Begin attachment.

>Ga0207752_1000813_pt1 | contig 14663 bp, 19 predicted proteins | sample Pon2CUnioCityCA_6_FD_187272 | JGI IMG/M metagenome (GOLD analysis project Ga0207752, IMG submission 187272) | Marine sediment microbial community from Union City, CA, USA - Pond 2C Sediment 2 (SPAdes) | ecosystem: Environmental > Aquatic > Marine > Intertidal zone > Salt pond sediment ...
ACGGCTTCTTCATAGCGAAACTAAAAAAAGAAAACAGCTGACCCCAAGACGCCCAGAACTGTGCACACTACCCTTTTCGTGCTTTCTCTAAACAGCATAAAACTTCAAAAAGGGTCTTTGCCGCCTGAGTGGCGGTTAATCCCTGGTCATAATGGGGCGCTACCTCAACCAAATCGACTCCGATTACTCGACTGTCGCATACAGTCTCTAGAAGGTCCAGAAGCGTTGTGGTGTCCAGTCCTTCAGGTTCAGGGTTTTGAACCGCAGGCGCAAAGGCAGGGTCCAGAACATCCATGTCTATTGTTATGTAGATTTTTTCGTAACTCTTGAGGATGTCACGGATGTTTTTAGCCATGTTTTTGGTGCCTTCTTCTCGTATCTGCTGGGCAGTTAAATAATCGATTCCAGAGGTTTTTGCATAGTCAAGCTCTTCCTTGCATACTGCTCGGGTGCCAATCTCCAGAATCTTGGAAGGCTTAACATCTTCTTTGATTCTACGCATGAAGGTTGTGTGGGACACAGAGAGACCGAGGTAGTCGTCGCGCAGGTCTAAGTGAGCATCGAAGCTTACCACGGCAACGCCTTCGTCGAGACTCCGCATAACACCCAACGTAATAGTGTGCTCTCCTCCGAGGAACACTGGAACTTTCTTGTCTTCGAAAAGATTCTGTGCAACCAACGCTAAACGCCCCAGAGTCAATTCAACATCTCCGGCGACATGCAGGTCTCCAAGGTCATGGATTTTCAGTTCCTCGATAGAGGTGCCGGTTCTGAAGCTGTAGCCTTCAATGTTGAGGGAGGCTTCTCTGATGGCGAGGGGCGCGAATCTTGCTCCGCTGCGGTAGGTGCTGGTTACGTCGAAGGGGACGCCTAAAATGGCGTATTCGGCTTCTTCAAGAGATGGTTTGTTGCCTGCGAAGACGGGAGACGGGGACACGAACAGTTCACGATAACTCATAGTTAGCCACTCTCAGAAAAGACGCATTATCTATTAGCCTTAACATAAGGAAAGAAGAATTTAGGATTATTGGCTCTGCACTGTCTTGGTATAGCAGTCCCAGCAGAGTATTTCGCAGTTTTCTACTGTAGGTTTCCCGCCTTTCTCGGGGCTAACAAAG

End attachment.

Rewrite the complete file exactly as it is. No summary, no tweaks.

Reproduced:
>Ga0207752_1000813_pt1 | contig 14663 bp, 19 predicted proteins | sample Pon2CUnioCityCA_6_FD_187272 | JGI IMG/M metagenome (GOLD analysis project Ga0207752, IMG submission 187272) | Marine sediment microbial community from Union City, CA, USA - Pond 2C Sediment 2 (SPAdes) | ecosystem: Environmental > Aquatic > Marine > Intertidal zone > Salt pond sediment ...
ACGGCTTCTTCATAGCGAAACTAAAAAAAGAAAACAGCTGACCCCAAGACGCCCAGAACTGTGCACACTACCCTTTTCGTGCTTTCTCTAAACAGCATAAAACTTCAAAAAGGGTCTTTGCCGCCTGAGTGGCGGTTAATCCCTGGTCATAATGGGGCGCTACCTCAACCAAATCGACTCCGATTACTCGACTGTCGCATACAGTCTCTAGAAGGTCCAGAAGCGTTGTGGTGTCCAGTCCTTCAGGTTCAGGGTTTTGAACCGCAGGCGCAAAGGCAGGGTCCAGAACATCCATGTCTATTGTTATGTAGATTTTTTCGTAACTCTTGAGGATGTCACGGATGTTTTTAGCCATGTTTTTGGTGCCTTCTTCTCGTATCTGCTGGGCAGTTAAATAATCGATTCCAGAGGTTTTTGCATAGTCAAGCTCTTCCTTGCATACTGCTCGGGTGCCAATCTCCAGAATCTTGGAAGGCTTAACATCTTCTTTGATTCTACGCATGAAGGTTGTGTGGGACACAGAGAGACCGAGGTAGTCGTCGCGCAGGTCTAAGTGAGCATCGAAGCTTACCACGGCAACGCCTTCGTCGAGACTCCGCATAACACCCAACGTAATAGTGTGCTCTCCTCCGAGGAACACTGGAACTTTCTTGTCTTCGAAAAGATTCTGTGCAACCAACGCTAAACGCCCCAGAGTCAATTCAACATCTCCGGCGACATGCAGGTCTCCAAGGTCATGGATTTTCAGTTCCTCGATAGAGGTGCCGGTTCTGAAGCTGTAGCCTTCAATGTTGAGGGAGGCTTCTCTGATGGCGAGGGGCGCGAATCTTGCTCCGCTGCGGTAGGTGCTGGTTACGTCGAAGGGGACGCCTAAAATGGCGTATTCGGCTTCTTCAAGAGATGGTTTGTTGCCTGCGAAGACGGGAGACGGGGACACGAACAGTTCACGATAACTCATAGTTAGCCACTCTCAGAAAAGACGCATTATCTATTAGCCTTAACATAAGGAAAGAAGAATTTAGGATTATTGGCTCTGCACTGTCTTGGTATAGCAGTCCCAGCAGAGTATTTCGCAGTTTTCTACTGTAGGTTTCCCGCCTTTCTCGGGGCTAACAAAG